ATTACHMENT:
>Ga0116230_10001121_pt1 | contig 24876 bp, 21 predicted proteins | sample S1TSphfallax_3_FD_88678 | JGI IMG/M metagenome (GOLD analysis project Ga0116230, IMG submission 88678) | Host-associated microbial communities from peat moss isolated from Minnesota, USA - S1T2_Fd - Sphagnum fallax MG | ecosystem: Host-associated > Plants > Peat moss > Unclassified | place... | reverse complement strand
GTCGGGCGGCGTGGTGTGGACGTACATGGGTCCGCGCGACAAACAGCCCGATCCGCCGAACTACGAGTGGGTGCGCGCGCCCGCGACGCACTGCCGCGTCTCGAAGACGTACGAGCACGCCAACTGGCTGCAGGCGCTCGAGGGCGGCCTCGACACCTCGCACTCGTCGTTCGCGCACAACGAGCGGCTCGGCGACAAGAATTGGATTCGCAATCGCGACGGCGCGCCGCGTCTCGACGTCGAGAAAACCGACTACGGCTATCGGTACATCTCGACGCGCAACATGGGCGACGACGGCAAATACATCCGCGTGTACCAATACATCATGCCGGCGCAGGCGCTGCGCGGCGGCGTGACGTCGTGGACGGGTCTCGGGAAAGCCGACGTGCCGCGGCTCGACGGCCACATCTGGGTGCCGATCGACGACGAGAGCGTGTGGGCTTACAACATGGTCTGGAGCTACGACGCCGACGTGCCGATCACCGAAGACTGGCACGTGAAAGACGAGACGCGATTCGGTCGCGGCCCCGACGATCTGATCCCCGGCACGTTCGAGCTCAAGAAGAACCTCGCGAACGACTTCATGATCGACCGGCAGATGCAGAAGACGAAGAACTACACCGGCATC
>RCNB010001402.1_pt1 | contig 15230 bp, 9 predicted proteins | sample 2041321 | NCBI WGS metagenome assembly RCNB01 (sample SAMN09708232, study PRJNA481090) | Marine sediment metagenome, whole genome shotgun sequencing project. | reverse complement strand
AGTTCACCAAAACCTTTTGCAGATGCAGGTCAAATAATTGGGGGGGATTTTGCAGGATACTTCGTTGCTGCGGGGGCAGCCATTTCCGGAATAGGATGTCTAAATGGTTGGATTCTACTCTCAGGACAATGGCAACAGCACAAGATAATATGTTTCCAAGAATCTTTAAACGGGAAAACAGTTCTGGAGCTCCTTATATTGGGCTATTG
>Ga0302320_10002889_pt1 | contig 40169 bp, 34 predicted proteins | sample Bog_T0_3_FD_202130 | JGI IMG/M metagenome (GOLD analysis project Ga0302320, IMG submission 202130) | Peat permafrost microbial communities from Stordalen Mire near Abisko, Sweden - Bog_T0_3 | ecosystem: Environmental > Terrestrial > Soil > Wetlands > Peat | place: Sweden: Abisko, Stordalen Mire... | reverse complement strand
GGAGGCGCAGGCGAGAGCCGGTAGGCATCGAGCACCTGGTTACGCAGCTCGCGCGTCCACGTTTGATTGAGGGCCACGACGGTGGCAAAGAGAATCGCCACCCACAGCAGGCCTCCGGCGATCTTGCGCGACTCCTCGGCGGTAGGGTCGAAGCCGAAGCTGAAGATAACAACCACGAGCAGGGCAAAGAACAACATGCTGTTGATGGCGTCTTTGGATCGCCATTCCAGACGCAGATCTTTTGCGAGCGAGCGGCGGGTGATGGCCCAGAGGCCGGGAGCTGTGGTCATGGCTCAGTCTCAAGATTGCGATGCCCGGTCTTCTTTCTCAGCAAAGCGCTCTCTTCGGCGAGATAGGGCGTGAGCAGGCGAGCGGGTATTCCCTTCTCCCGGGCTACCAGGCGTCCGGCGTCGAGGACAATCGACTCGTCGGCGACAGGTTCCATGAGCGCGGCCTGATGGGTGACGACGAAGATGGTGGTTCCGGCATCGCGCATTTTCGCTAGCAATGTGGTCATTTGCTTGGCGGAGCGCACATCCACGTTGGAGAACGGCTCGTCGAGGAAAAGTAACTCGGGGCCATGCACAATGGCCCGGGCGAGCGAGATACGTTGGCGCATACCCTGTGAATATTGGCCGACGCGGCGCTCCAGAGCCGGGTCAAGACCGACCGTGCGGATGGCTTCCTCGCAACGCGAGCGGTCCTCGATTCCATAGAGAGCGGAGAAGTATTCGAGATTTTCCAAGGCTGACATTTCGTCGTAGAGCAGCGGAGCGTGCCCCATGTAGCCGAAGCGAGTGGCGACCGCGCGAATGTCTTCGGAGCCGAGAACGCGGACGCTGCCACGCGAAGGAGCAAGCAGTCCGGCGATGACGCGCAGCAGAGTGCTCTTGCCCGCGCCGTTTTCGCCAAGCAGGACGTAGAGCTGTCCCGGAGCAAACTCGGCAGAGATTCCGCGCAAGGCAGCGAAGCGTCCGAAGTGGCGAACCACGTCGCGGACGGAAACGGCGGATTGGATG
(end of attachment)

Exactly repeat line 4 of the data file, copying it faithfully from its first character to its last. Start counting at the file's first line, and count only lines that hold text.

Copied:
AGTTCACCAAAACCTTTTGCAGATGCAGGTCAAATAATTGGGGGGGATTTTGCAGGATACTTCGTTGCTGCGGGGGCAGCCATTTCCGGAATAGGATGTCTAAATGGTTGGATTCTACTCTCAGGACAATGGCAACAGCACAAGATAATATGTTTCCAAGAATCTTTAAACGGGAAAACAGTTCTGGAGCTCCTTATATTGGGCTATTG